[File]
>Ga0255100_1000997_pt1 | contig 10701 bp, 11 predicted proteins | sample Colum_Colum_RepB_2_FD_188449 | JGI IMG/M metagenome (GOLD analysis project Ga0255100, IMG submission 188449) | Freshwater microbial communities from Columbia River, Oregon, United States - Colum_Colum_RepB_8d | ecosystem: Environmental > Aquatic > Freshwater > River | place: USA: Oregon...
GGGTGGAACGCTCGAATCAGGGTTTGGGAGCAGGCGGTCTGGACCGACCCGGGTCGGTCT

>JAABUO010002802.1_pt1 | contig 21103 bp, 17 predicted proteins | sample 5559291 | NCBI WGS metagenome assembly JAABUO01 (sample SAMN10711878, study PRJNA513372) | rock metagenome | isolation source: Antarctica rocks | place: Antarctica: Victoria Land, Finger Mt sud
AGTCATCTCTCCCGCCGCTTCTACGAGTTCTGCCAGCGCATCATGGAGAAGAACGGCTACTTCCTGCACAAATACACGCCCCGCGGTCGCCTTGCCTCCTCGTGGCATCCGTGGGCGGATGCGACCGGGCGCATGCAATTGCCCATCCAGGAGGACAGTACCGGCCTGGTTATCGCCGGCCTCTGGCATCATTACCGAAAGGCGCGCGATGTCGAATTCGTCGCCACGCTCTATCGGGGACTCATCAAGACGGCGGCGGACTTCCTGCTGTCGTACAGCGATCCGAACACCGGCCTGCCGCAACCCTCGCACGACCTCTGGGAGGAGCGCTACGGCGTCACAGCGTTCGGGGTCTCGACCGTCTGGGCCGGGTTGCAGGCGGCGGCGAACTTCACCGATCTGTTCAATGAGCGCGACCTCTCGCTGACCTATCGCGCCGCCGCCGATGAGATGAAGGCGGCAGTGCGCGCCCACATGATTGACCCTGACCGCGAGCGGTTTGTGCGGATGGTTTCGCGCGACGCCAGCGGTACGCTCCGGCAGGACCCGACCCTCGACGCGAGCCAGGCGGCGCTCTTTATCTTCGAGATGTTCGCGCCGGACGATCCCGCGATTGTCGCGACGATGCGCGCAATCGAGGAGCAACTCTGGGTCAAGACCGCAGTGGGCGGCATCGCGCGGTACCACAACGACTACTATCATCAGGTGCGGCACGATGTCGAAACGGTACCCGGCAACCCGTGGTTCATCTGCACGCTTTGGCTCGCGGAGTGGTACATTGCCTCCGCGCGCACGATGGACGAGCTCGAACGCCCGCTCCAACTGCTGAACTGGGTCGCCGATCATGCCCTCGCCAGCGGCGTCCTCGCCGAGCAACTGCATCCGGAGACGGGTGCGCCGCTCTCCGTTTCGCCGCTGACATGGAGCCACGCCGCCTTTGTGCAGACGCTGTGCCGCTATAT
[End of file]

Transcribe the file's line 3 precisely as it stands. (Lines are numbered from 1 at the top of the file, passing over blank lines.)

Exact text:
>JAABUO010002802.1_pt1 | contig 21103 bp, 17 predicted proteins | sample 5559291 | NCBI WGS metagenome assembly JAABUO01 (sample SAMN10711878, study PRJNA513372) | rock metagenome | isolation source: Antarctica rocks | place: Antarctica: Victoria Land, Finger Mt sud